With a new console comes new speculation, curiosity, and a ton of interest around how it will perform. Nintendo’s Switch may be a home console shoved into a semi-portable package and offered at a reasonable $299 price (a somewhat comparable tablet is in the $300-$400 range), but that doesn’t mean it can’t become an even sweeter deal.

The Switch launch bundles differ only in colour of the Joy-Con controllers. Otherwise, they include the Switch console itself, left and right Joy-Con, USB-C cable for charging, HDMI cable, Switch dock, Joy-Con grip, and a pair of wrist straps for each controller.

The accessories included in the box for the console are each sold separately, and total about $110-$120 in added value. The dock, charging cable, and HDMI cable come bundled for $90, while the wrist straps and Joy-Con grip aren’t sold separately but would likely be about $10-$15 each if sold separately. (The Joy-Con Charging Grip is $30, but has additional functionality above the one included in the Switch launch bundle.)

This all leads us to the conclusion that Nintendo could likely offer a Switch console for about $100 less than it currently is by simply omitting some of the things in the box. Ditch the aforementioned accessories, and Nintendo could sell the Switch with just the Joy-Con and a charging cable, turning their latest console into an impulse buy for many consumers.

Nintendo could easily ditch this stuff and drop the Switch price by a third.

A cheaper, portable-only Switch wouldn’t dilute the company’s message, either. The console could still conceivably connect to a TV with a USB-C to HDMI adapter, or used in tabletop mode with the Joy-Con in each hand for those at-home gaming sessions. Many gamers will choose to use the Switch as a portable console rather than docked at home, and a lower price would certainly bring more gamers into the fold who might otherwise balk at a $300 price tag.

Utilizing a strategy like this may cannibalize Nintendo’s own 3DS sales, as its larger handheld, Nintendo 3DS XL, currently sells for the same $199 price we’re suggesting. However, with the portable hitting its sixth year on the market in February (the 3DS XL model is coming up to five years in July), it is due for another price reduction from its current price to a more-palatable figure in the $149 range. Edge out the mid-tier Nintendo 3DS, leaving only the 2DS and 3DS XL, and Nintendo could have a killer lineup of portable consoles and home consoles that also happen to be portable. We’ve actually got some bigger ideas for how Nintendo could make the Switch their lone portable console, but that’s for another time.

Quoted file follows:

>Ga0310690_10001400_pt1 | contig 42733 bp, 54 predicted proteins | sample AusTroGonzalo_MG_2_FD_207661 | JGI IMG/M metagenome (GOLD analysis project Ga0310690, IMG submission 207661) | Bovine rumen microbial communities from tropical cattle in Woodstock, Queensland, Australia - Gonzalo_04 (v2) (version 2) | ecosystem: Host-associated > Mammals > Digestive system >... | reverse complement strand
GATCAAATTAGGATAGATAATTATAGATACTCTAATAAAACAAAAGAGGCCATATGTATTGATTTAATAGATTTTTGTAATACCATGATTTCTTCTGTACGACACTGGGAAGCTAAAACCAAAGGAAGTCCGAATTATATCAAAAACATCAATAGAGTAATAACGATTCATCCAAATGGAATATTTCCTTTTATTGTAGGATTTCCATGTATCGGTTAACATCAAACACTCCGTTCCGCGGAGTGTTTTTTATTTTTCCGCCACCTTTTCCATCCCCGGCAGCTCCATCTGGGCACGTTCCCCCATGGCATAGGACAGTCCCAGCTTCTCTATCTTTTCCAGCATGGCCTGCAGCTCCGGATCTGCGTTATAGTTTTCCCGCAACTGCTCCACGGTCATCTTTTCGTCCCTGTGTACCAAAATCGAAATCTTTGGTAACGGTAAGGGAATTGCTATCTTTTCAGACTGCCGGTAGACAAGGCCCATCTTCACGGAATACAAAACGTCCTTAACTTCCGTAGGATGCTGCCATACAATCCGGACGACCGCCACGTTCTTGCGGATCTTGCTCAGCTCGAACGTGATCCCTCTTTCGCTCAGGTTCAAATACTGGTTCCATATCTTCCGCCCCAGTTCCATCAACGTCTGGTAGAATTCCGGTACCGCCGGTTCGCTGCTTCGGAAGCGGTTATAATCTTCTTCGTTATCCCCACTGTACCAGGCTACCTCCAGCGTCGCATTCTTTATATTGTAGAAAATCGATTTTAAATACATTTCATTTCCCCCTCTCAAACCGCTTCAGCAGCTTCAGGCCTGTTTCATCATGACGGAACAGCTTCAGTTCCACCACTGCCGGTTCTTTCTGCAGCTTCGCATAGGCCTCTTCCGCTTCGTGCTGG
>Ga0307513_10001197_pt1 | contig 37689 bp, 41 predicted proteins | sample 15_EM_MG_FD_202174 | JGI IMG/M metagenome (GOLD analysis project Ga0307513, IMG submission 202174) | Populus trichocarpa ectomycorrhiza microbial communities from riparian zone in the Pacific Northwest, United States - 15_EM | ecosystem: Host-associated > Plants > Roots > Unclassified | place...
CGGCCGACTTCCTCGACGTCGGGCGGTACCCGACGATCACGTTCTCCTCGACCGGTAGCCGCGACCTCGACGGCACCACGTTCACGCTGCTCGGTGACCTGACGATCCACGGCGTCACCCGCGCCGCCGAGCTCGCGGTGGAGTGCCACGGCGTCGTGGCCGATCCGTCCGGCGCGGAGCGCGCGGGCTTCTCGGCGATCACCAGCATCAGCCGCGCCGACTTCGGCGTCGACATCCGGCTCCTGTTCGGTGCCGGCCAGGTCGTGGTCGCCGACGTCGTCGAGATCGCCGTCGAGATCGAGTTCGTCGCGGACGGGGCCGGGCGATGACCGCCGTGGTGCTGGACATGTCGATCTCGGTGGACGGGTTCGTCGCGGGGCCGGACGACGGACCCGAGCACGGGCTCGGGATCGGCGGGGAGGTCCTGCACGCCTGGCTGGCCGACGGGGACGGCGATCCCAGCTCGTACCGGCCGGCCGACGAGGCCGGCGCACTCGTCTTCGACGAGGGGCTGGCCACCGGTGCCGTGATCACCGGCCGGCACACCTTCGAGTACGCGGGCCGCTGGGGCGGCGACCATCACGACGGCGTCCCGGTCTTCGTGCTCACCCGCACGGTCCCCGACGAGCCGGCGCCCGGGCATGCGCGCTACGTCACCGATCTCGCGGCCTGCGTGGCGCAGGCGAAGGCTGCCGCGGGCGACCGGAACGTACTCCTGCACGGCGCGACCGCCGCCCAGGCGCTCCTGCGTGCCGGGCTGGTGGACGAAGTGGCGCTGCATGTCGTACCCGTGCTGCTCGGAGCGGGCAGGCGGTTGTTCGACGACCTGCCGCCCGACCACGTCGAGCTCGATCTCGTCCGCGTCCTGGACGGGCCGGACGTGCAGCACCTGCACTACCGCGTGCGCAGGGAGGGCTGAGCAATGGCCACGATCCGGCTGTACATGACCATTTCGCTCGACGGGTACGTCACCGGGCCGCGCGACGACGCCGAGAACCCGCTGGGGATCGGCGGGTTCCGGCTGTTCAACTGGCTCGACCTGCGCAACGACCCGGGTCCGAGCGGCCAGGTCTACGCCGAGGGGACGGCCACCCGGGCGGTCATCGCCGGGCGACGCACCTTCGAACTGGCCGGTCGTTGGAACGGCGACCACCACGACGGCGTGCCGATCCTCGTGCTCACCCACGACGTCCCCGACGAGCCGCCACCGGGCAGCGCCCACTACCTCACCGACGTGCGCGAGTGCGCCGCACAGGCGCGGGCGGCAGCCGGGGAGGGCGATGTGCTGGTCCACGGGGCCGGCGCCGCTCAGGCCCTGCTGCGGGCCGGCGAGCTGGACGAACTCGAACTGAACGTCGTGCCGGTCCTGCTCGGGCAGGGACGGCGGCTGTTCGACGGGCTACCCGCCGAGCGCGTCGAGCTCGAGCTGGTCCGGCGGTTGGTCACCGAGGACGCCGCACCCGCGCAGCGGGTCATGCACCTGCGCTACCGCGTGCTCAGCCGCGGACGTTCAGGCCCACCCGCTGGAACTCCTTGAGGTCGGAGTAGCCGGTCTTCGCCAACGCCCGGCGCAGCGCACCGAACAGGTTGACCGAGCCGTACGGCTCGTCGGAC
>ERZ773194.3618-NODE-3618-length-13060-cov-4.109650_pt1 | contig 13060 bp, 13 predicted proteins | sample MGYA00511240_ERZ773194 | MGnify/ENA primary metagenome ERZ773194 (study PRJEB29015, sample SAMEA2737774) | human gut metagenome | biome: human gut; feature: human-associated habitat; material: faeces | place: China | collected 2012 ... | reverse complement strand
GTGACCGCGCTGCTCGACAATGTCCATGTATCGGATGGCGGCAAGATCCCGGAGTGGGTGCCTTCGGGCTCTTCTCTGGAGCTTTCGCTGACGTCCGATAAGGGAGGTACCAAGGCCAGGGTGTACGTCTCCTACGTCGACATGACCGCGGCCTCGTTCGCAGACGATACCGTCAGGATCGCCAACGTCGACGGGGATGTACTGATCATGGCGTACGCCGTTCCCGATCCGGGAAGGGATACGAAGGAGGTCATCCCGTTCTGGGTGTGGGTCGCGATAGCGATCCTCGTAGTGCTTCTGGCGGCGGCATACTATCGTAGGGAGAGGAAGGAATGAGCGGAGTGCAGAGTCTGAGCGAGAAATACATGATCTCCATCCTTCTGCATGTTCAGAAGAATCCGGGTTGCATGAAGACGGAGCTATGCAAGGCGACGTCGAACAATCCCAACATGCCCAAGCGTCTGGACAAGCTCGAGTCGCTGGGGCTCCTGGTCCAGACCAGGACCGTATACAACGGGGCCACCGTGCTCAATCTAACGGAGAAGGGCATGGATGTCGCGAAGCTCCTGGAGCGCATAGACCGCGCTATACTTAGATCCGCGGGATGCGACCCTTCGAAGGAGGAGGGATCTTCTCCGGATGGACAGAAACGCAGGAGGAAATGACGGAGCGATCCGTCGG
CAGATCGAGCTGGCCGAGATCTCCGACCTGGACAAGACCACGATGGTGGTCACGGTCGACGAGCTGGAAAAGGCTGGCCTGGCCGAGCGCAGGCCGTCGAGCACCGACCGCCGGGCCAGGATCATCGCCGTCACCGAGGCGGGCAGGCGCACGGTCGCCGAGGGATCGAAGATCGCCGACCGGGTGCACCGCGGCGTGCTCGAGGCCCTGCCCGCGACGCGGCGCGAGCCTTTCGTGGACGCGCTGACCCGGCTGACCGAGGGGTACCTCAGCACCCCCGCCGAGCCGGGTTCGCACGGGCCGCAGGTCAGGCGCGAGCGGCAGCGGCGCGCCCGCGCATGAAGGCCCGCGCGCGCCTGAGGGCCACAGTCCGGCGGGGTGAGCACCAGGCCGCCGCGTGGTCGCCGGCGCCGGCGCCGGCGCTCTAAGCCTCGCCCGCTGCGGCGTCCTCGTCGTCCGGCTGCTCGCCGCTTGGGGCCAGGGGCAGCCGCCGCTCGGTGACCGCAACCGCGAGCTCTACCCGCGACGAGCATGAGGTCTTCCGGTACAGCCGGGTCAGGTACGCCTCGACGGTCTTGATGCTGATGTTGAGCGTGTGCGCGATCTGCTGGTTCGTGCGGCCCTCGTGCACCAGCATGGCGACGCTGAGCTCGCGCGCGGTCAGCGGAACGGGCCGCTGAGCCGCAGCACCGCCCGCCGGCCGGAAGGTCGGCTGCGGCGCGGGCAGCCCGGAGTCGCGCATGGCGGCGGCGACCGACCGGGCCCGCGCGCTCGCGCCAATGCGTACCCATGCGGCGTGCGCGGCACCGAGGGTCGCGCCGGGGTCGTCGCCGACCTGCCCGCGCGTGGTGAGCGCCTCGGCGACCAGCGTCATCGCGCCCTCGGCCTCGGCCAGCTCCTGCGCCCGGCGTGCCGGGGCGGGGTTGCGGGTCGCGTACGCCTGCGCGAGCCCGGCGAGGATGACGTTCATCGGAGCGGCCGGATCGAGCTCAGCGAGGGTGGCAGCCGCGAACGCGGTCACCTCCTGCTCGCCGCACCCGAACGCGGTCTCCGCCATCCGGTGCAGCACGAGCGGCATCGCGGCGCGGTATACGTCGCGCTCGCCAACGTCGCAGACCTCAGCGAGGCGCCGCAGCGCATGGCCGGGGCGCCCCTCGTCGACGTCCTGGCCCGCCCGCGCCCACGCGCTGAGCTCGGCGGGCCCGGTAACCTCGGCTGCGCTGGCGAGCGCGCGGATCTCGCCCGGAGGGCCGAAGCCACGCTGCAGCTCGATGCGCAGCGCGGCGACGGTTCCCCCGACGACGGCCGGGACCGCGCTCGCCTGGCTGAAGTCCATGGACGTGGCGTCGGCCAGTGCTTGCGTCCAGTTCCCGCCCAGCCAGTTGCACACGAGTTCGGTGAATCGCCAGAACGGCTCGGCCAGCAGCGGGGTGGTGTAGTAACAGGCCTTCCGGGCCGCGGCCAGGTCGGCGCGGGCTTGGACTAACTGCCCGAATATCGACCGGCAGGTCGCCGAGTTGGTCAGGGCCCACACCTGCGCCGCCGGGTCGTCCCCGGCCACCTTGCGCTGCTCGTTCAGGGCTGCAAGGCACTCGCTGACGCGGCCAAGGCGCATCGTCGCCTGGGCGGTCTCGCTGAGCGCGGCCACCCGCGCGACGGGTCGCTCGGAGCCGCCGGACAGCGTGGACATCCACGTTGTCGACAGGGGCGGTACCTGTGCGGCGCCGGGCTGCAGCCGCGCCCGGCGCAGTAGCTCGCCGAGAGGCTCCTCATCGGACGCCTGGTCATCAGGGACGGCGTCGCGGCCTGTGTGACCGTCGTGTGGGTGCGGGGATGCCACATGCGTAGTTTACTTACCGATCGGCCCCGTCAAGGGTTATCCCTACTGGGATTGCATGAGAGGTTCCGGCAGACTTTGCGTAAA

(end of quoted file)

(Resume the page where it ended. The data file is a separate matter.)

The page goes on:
Nintendo likely bundled everything with the Switch from the beginning to increase perceived value while making more profit. The dock, grip, wrist straps, and cables are likely less than $30 to produce but add $100 to the package. Various high-end USB-C to HDMI adapters which also charge a device and include a standard USB-A port retail for about $60. Nintendo’s dock does exactly the same thing.

As time goes on, and the consoles become even cheaper to produce, the $199 strategy will become even more viable. Or, the Kyoto-based company could also utilize this strategy as a last resort to boost sales. If the console is selling even close to the numbers they moved for the Wii in the mid-late 2000s, there’s no need to reduce the price of their hardware. However, if they see that adoption slows dramatically after the launch sell-out fades, this strategy could be instrumental in moving these units. There’s nothing technically stopping the company from doing this right now, but launching a new console is always the best time to cash in on early adopters willing to pay more for bundles.

Nintendo Switch has been receiving a ton of praise from gamers over its unique design and portable features (though not for its paltry launch line-up), and Nintendo could choose to switch things up even further with value bundles of the console that expose the console to a wider set of consumers more concerned with price than they are with having a bunch of accessories in their home entertainment unit.

About The Author

Christopher Kalanderopoulos founded Eggplante in 2009 to cover one event in Los Angeles. It never occurred to him that it might make him the Editor-in-Chief of an online magazine nearly half a decade later. He spends most of his time gaming, backing cool Kickstarter projects, and hanging out with his wicked cool niece and nephew.

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